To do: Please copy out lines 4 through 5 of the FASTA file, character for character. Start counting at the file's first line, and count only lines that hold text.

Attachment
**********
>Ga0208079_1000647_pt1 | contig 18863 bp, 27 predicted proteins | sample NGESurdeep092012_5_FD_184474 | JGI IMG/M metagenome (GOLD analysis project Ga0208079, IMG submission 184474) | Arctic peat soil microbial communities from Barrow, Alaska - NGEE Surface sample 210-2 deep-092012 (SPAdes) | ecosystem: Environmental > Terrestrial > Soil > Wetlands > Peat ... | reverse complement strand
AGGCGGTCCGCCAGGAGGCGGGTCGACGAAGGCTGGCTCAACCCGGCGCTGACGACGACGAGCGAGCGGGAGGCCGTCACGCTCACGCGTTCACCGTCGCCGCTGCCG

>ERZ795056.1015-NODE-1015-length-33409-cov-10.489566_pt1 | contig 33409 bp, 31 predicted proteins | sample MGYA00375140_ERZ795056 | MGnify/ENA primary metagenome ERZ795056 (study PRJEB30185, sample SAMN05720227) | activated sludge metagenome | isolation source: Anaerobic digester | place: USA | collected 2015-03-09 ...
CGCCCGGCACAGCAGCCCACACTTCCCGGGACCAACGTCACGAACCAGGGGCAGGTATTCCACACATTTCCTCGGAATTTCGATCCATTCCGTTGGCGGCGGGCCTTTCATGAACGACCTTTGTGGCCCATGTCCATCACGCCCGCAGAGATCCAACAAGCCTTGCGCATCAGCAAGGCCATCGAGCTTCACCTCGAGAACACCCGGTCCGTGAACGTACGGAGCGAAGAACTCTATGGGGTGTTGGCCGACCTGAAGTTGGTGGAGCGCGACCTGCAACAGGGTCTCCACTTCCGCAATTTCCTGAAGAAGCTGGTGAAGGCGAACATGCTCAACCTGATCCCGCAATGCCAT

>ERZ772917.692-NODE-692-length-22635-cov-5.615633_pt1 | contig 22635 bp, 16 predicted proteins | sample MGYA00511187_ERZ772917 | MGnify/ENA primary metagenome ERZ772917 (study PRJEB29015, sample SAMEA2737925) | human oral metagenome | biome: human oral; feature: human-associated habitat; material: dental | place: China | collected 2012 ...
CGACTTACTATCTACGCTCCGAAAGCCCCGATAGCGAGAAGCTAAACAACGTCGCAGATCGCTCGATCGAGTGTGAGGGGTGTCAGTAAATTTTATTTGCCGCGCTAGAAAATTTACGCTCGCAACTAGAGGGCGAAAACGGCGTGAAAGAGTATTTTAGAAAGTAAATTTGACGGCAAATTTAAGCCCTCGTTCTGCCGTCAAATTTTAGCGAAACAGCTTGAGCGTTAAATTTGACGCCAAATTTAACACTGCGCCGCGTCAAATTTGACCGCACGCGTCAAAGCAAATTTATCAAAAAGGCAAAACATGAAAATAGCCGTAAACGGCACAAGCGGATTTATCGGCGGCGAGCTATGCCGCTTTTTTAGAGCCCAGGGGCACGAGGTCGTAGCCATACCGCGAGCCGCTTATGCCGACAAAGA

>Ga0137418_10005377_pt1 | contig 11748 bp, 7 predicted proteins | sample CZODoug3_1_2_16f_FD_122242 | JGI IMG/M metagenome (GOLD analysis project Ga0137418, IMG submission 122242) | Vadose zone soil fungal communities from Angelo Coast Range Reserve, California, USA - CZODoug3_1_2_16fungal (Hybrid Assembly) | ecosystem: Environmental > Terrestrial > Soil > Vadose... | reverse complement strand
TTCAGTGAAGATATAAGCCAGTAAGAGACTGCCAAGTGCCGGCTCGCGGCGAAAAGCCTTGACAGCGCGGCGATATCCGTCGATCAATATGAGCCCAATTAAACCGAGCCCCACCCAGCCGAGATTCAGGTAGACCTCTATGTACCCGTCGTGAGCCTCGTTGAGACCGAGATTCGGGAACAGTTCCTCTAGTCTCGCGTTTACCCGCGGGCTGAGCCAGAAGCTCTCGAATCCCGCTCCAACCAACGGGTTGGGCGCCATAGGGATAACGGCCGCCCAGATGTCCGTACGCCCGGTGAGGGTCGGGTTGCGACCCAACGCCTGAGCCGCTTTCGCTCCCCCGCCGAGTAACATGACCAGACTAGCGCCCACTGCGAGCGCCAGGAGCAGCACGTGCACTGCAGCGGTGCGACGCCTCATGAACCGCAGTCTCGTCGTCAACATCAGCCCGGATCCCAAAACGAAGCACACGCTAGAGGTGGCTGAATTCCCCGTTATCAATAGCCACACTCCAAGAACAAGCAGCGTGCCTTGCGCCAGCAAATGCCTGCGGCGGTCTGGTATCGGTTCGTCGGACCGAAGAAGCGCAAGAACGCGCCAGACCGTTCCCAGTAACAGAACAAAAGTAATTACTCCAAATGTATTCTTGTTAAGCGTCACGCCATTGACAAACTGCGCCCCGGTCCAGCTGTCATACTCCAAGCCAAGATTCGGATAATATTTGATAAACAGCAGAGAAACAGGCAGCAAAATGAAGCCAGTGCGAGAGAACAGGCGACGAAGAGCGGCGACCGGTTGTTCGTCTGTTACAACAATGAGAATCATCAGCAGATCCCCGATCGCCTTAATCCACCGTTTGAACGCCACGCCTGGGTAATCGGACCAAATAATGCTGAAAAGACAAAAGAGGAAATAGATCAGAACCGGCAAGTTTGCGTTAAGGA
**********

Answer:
CGCCCGGCACAGCAGCCCACACTTCCCGGGACCAACGTCACGAACCAGGGGCAGGTATTCCACACATTTCCTCGGAATTTCGATCCATTCCGTTGGCGGCGGGCCTTTCATGAACGACCTTTGTGGCCCATGTCCATCACGCCCGCAGAGATCCAACAAGCCTTGCGCATCAGCAAGGCCATCGAGCTTCACCTCGAGAACACCCGGTCCGTGAACGTACGGAGCGAAGAACTCTATGGGGTGTTGGCCGACCTGAAGTTGGTGGAGCGCGACCTGCAACAGGGTCTCCACTTCCGCAATTTCCTGAAGAAGCTGGTGAAGGCGAACATGCTCAACCTGATCCCGCAATGCCAT

>ERZ772917.692-NODE-692-length-22635-cov-5.615633_pt1 | contig 22635 bp, 16 predicted proteins | sample MGYA00511187_ERZ772917 | MGnify/ENA primary metagenome ERZ772917 (study PRJEB29015, sample SAMEA2737925) | human oral metagenome | biome: human oral; feature: human-associated habitat; material: dental | place: China | collected 2012 ...